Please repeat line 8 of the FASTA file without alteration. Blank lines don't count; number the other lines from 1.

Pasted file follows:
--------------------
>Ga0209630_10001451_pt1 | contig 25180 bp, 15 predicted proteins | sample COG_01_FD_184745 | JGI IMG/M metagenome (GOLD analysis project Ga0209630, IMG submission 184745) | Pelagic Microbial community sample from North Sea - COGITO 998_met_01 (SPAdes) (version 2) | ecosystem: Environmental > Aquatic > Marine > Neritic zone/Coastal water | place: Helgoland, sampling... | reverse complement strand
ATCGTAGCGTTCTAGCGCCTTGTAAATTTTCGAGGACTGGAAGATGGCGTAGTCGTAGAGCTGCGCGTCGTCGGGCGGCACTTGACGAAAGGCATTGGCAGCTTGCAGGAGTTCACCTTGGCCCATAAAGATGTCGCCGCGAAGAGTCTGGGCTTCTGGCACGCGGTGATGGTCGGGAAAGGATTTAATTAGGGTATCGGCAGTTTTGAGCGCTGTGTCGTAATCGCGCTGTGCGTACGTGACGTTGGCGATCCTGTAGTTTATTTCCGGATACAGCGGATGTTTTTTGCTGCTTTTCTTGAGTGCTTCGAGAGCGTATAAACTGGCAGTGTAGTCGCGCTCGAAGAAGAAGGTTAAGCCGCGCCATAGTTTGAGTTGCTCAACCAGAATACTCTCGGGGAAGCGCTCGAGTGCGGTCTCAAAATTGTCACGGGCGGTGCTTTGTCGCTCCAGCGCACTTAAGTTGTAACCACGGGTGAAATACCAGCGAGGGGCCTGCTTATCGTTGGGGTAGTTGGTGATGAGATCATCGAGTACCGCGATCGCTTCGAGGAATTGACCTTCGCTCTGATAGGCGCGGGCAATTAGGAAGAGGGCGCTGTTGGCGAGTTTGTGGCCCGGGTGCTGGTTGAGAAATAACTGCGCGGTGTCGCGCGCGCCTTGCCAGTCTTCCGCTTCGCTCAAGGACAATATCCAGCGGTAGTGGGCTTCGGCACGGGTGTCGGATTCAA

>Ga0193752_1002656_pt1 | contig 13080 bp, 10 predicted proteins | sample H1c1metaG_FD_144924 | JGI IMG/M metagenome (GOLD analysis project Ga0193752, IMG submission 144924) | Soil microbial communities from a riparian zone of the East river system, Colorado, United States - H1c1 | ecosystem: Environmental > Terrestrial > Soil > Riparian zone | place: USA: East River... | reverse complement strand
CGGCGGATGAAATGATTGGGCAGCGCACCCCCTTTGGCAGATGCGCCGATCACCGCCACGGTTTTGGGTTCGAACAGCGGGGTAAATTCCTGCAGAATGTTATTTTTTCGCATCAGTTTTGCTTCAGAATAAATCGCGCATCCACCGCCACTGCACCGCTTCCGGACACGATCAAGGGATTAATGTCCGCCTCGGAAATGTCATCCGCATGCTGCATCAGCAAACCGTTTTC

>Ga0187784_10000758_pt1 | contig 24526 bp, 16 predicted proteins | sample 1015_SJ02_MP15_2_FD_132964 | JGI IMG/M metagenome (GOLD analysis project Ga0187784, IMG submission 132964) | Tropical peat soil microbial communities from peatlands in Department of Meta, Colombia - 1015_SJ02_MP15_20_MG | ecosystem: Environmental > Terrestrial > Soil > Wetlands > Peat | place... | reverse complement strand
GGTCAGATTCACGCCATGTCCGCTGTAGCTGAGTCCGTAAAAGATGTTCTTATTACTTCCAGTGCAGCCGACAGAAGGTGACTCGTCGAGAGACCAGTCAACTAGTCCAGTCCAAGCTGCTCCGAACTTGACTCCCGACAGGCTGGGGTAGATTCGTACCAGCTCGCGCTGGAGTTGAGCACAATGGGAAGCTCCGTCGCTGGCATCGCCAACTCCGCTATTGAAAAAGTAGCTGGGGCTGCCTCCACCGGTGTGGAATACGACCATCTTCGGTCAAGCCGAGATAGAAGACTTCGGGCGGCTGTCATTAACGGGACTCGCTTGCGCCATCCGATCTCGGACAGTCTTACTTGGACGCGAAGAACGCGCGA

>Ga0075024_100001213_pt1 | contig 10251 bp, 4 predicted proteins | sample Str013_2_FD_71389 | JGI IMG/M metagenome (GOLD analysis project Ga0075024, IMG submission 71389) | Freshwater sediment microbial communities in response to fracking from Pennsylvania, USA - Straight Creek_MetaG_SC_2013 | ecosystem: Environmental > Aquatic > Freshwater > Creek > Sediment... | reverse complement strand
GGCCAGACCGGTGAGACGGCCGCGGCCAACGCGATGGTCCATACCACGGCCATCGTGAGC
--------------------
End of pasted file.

GGCCAGACCGGTGAGACGGCCGCGGCCAACGCGATGGTCCATACCACGGCCATCGTGAGC